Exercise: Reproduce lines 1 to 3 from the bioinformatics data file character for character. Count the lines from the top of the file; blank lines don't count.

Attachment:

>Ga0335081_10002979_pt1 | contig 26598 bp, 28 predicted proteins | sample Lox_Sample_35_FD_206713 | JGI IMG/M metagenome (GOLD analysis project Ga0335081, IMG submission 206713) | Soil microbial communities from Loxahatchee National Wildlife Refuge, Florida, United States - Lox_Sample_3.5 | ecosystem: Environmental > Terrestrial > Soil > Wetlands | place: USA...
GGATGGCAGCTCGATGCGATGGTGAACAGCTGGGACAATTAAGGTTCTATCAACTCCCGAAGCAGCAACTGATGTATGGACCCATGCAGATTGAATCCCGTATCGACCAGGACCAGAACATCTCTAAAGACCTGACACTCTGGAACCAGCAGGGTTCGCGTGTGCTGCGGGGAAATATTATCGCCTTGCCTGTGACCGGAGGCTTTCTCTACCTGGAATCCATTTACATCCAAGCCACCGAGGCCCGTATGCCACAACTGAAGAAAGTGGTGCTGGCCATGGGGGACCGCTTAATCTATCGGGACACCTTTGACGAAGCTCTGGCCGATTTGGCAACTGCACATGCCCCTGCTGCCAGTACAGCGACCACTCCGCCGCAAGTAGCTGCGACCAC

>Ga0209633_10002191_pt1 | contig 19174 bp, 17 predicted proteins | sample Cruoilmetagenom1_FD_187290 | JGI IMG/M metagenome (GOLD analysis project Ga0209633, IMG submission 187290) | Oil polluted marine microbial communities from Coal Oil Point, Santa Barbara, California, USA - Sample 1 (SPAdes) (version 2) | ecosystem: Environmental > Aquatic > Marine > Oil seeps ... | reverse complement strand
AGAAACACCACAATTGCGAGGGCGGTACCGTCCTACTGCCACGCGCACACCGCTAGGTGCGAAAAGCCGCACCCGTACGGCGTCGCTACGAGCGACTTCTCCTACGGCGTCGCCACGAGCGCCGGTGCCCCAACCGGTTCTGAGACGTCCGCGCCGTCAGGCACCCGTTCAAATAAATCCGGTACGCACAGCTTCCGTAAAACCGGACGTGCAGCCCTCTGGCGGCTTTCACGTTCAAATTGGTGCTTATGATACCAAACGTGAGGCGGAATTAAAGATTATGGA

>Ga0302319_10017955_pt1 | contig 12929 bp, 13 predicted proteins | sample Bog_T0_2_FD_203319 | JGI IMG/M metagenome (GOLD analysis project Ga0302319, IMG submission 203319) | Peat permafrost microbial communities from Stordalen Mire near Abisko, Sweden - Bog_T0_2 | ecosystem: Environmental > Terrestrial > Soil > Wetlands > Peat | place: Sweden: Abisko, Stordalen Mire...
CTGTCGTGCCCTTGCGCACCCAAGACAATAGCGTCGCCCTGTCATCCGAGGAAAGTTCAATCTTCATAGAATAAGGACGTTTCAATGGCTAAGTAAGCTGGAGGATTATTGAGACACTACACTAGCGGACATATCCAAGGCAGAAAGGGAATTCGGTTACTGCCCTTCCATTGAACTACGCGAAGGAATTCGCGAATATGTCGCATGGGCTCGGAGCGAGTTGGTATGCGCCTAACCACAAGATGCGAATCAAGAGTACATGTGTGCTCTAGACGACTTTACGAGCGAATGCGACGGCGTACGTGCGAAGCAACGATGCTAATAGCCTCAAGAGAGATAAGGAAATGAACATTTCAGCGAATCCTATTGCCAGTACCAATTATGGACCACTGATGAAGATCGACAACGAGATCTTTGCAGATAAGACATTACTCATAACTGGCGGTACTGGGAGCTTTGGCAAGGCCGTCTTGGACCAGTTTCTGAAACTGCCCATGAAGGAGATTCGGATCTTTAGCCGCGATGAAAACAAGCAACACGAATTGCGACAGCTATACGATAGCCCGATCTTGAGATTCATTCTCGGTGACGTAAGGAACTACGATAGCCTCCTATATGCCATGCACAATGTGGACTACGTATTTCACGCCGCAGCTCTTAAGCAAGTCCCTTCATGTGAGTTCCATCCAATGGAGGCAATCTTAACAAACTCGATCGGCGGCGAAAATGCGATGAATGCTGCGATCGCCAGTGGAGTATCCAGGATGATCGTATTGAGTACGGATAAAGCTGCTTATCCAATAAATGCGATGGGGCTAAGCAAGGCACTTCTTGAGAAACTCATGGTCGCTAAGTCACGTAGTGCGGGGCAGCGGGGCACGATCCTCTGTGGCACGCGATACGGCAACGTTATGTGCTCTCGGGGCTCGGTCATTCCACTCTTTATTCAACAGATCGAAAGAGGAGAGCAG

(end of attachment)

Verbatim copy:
>Ga0335081_10002979_pt1 | contig 26598 bp, 28 predicted proteins | sample Lox_Sample_35_FD_206713 | JGI IMG/M metagenome (GOLD analysis project Ga0335081, IMG submission 206713) | Soil microbial communities from Loxahatchee National Wildlife Refuge, Florida, United States - Lox_Sample_3.5 | ecosystem: Environmental > Terrestrial > Soil > Wetlands | place: USA...
GGATGGCAGCTCGATGCGATGGTGAACAGCTGGGACAATTAAGGTTCTATCAACTCCCGAAGCAGCAACTGATGTATGGACCCATGCAGATTGAATCCCGTATCGACCAGGACCAGAACATCTCTAAAGACCTGACACTCTGGAACCAGCAGGGTTCGCGTGTGCTGCGGGGAAATATTATCGCCTTGCCTGTGACCGGAGGCTTTCTCTACCTGGAATCCATTTACATCCAAGCCACCGAGGCCCGTATGCCACAACTGAAGAAAGTGGTGCTGGCCATGGGGGACCGCTTAATCTATCGGGACACCTTTGACGAAGCTCTGGCCGATTTGGCAACTGCACATGCCCCTGCTGCCAGTACAGCGACCACTCCGCCGCAAGTAGCTGCGACCAC

>Ga0209633_10002191_pt1 | contig 19174 bp, 17 predicted proteins | sample Cruoilmetagenom1_FD_187290 | JGI IMG/M metagenome (GOLD analysis project Ga0209633, IMG submission 187290) | Oil polluted marine microbial communities from Coal Oil Point, Santa Barbara, California, USA - Sample 1 (SPAdes) (version 2) | ecosystem: Environmental > Aquatic > Marine > Oil seeps ... | reverse complement strand